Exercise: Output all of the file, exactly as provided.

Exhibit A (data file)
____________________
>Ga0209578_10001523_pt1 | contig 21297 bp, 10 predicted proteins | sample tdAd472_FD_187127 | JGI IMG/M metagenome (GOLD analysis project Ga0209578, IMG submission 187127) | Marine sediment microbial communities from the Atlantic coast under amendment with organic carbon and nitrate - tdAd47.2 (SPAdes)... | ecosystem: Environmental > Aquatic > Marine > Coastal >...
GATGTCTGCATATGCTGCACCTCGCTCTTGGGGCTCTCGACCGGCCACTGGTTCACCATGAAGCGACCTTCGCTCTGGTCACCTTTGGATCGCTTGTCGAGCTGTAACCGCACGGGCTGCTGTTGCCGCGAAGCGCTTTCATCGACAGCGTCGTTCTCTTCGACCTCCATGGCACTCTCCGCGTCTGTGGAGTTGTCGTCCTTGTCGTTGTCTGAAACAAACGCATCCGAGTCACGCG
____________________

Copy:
>Ga0209578_10001523_pt1 | contig 21297 bp, 10 predicted proteins | sample tdAd472_FD_187127 | JGI IMG/M metagenome (GOLD analysis project Ga0209578, IMG submission 187127) | Marine sediment microbial communities from the Atlantic coast under amendment with organic carbon and nitrate - tdAd47.2 (SPAdes)... | ecosystem: Environmental > Aquatic > Marine > Coastal >...
GATGTCTGCATATGCTGCACCTCGCTCTTGGGGCTCTCGACCGGCCACTGGTTCACCATGAAGCGACCTTCGCTCTGGTCACCTTTGGATCGCTTGTCGAGCTGTAACCGCACGGGCTGCTGTTGCCGCGAAGCGCTTTCATCGACAGCGTCGTTCTCTTCGACCTCCATGGCACTCTCCGCGTCTGTGGAGTTGTCGTCCTTGTCGTTGTCTGAAACAAACGCATCCGAGTCACGCG